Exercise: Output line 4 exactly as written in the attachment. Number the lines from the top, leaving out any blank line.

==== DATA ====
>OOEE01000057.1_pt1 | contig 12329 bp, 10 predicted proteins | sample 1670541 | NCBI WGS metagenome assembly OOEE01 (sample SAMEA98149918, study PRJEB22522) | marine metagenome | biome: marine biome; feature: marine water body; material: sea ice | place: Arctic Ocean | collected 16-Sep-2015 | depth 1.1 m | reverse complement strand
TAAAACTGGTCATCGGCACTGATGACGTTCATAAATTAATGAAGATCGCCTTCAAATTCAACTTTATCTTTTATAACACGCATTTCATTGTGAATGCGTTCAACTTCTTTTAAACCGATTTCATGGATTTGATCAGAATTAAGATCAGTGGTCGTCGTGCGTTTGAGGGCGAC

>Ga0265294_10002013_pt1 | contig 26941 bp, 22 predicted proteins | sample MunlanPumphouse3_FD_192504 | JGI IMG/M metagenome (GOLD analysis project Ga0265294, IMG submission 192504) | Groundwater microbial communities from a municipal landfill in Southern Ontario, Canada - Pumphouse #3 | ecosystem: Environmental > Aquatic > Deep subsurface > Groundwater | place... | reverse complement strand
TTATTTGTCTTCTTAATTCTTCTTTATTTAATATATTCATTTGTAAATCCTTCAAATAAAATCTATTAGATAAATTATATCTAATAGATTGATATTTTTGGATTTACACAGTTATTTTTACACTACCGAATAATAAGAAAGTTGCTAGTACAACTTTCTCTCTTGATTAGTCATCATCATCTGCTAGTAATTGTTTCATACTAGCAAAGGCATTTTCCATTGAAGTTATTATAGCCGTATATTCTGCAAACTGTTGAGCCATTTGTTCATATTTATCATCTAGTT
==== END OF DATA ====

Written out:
TTATTTGTCTTCTTAATTCTTCTTTATTTAATATATTCATTTGTAAATCCTTCAAATAAAATCTATTAGATAAATTATATCTAATAGATTGATATTTTTGGATTTACACAGTTATTTTTACACTACCGAATAATAAGAAAGTTGCTAGTACAACTTTCTCTCTTGATTAGTCATCATCATCTGCTAGTAATTGTTTCATACTAGCAAAGGCATTTTCCATTGAAGTTATTATAGCCGTATATTCTGCAAACTGTTGAGCCATTTGTTCATATTTATCATCTAGTT